A lot of people think that the streets in Dubrovnik’s Old Town are made of marble. ItMartina on Walls of Dubrovnik, Croatia is actually karst limestone that they’re made from. They have become polished over the years with thousands of people walking up and down them, giving people the impression that they’re walking on marble. One thing to note though, is that when it rains, these highly polished stone slabs are very slippy underfoot. So it’s recommended that you wear shoes with a good grip in wet weather.

Strolling through the Old Town feels like you’re stepping back in time. Films such as The Game of Thrones and Robin Hood were filmed here. This olde-worlde atmosphere is very noticeable especially around Pile and Ploce Gates and in the meandering maze of high-walled cobblestoned streets near the ramparts. I loved walking around the Old Town at night. During the day the place was heaving with tourists. Most of them were groups from the cruise ships taking guided tours. Around midday the temperature climbed to 30 degrees, which was a little bit too hot for me. But the crowds thinned out in the evening and the heat dipped to a comfortable 20 degrees. There were still quite a lot of people around and it felt safe to wander around the streets at night on my own.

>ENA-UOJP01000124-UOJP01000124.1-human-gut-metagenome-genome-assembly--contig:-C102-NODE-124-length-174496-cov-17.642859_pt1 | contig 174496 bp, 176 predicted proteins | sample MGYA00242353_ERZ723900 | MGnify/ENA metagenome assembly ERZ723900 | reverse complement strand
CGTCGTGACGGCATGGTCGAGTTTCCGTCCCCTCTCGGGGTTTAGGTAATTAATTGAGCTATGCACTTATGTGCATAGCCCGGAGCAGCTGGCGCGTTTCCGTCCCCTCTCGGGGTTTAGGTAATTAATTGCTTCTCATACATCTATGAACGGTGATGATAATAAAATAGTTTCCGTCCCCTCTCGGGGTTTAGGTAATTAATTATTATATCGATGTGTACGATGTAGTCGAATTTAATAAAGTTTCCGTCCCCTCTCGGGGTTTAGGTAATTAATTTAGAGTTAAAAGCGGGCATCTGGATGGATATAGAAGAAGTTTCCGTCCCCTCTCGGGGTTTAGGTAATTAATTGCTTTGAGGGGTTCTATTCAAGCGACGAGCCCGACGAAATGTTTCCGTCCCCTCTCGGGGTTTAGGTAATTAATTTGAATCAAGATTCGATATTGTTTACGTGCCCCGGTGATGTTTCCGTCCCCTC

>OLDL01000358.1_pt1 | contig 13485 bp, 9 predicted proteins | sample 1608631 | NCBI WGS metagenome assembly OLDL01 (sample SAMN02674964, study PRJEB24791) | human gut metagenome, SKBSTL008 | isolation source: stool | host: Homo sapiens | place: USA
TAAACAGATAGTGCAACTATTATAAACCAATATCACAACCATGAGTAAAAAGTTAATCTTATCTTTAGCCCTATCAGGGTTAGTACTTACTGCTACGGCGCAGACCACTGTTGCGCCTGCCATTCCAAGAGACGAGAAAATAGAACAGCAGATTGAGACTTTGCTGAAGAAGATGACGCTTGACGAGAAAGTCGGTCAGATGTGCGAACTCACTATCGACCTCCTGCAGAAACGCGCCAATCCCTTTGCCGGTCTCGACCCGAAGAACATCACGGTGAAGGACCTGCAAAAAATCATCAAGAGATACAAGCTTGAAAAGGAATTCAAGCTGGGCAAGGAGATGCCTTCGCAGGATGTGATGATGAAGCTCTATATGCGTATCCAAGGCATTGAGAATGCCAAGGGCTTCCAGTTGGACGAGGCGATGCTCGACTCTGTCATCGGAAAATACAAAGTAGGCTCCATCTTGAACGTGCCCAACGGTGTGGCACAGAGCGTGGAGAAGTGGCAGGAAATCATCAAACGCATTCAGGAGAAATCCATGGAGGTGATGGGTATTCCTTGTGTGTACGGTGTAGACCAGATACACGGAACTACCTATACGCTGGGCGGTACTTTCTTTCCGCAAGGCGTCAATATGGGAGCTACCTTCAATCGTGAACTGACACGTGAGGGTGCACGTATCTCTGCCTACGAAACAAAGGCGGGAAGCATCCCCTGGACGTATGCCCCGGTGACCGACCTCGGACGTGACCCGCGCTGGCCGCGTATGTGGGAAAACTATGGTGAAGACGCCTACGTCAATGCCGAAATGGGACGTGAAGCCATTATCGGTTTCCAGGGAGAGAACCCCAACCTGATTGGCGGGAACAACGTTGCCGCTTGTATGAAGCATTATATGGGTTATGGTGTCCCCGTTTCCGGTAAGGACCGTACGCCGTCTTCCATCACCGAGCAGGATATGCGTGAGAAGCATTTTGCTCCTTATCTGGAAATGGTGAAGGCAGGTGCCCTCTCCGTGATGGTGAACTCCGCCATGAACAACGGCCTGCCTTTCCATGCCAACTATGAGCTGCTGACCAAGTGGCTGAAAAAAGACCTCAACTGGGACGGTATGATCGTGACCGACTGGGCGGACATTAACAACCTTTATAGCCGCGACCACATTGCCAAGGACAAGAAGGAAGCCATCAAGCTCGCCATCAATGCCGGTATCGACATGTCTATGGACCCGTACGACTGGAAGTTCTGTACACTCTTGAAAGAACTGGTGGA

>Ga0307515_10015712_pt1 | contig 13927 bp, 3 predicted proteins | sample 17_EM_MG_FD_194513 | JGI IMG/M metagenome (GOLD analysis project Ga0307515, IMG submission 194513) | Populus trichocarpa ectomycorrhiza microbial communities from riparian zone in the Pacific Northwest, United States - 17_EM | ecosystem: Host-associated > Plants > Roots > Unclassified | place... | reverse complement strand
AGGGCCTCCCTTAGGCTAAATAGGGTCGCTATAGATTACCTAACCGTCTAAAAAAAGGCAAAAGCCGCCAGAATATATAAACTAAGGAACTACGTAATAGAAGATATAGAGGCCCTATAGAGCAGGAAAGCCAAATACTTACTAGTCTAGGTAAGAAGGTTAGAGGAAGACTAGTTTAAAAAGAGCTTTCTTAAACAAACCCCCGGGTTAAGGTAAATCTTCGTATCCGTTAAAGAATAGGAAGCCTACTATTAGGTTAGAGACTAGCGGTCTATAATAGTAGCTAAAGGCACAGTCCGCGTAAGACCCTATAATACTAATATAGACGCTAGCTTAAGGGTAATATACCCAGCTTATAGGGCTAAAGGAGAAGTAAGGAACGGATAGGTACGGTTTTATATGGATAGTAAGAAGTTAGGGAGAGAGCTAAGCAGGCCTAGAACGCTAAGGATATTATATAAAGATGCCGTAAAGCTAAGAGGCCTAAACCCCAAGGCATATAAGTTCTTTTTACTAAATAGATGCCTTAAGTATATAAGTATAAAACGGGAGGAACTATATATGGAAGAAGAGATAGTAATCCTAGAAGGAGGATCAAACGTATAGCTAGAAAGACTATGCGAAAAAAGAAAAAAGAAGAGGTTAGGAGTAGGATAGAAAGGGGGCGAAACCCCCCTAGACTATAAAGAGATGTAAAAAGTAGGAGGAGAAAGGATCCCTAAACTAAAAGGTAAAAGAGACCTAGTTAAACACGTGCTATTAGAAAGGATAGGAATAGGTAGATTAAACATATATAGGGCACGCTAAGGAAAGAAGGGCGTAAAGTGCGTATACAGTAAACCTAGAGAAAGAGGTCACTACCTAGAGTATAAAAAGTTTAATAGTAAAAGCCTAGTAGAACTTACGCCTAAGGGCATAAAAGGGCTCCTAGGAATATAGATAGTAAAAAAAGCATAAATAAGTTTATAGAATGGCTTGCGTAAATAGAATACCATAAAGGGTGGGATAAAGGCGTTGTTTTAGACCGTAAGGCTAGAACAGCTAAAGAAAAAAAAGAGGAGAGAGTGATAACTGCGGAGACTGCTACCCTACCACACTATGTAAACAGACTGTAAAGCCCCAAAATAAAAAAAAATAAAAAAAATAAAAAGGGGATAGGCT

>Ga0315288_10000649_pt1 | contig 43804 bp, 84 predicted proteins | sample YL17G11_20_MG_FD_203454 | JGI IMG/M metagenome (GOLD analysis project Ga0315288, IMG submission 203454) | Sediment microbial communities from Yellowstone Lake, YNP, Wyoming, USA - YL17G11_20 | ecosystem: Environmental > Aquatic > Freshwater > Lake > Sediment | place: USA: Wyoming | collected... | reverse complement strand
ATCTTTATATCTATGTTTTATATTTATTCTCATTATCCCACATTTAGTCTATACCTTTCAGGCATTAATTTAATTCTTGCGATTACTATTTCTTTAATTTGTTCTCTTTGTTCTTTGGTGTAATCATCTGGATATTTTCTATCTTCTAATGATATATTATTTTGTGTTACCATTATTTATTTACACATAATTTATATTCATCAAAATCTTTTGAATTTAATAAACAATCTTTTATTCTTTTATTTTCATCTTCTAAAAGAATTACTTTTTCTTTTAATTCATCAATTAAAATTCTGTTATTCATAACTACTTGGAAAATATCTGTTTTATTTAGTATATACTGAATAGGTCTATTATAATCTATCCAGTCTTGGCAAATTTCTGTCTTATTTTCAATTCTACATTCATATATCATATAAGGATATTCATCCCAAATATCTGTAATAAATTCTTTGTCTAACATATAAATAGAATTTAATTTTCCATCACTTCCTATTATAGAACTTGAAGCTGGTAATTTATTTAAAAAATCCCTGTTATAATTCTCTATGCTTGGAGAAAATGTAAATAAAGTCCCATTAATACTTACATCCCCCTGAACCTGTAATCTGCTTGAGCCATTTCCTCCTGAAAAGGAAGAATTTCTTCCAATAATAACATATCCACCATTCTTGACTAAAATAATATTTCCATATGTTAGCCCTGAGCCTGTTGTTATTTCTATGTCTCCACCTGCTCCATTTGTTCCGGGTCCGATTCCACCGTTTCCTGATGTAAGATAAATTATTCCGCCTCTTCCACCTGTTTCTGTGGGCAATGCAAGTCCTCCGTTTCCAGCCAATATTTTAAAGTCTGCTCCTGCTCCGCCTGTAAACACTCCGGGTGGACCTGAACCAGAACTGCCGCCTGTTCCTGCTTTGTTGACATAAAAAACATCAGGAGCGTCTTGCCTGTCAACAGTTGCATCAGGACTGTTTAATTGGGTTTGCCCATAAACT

There was some great live music outside some of the bars and restaurants. I really enjoyed that. I did a tour of the City Walls too which took about an hour and a half. There is a one-way walking system around the ramparts, with a lot of steps. The views of the coastline and Adriatic sea are stunning, especially if you do the tour towards the end of the day, when the sun starts to set. There are a few bars along the route that you can stop at to have an ice cream or a glass of wine to quench your thirst. From this vantage point you also get a good view of the red slate rooftops in the Old Town.

Cat in DubrovnikOne last thing. The old city was full of stray cats and as a cat lover that was a lovely surprise for me. They were in the city when it was first established apparently and have stayed ever since. One reason why there are so many of them is because most people don’t pay to spay or neuter their cats there. They all seem to be healthy and well cared for.

I really enjoyed my time in Dubrovnik. It’s definitely a place I would recommend for its mixture of history, live music, sandy beaches and lovely year round warm weather.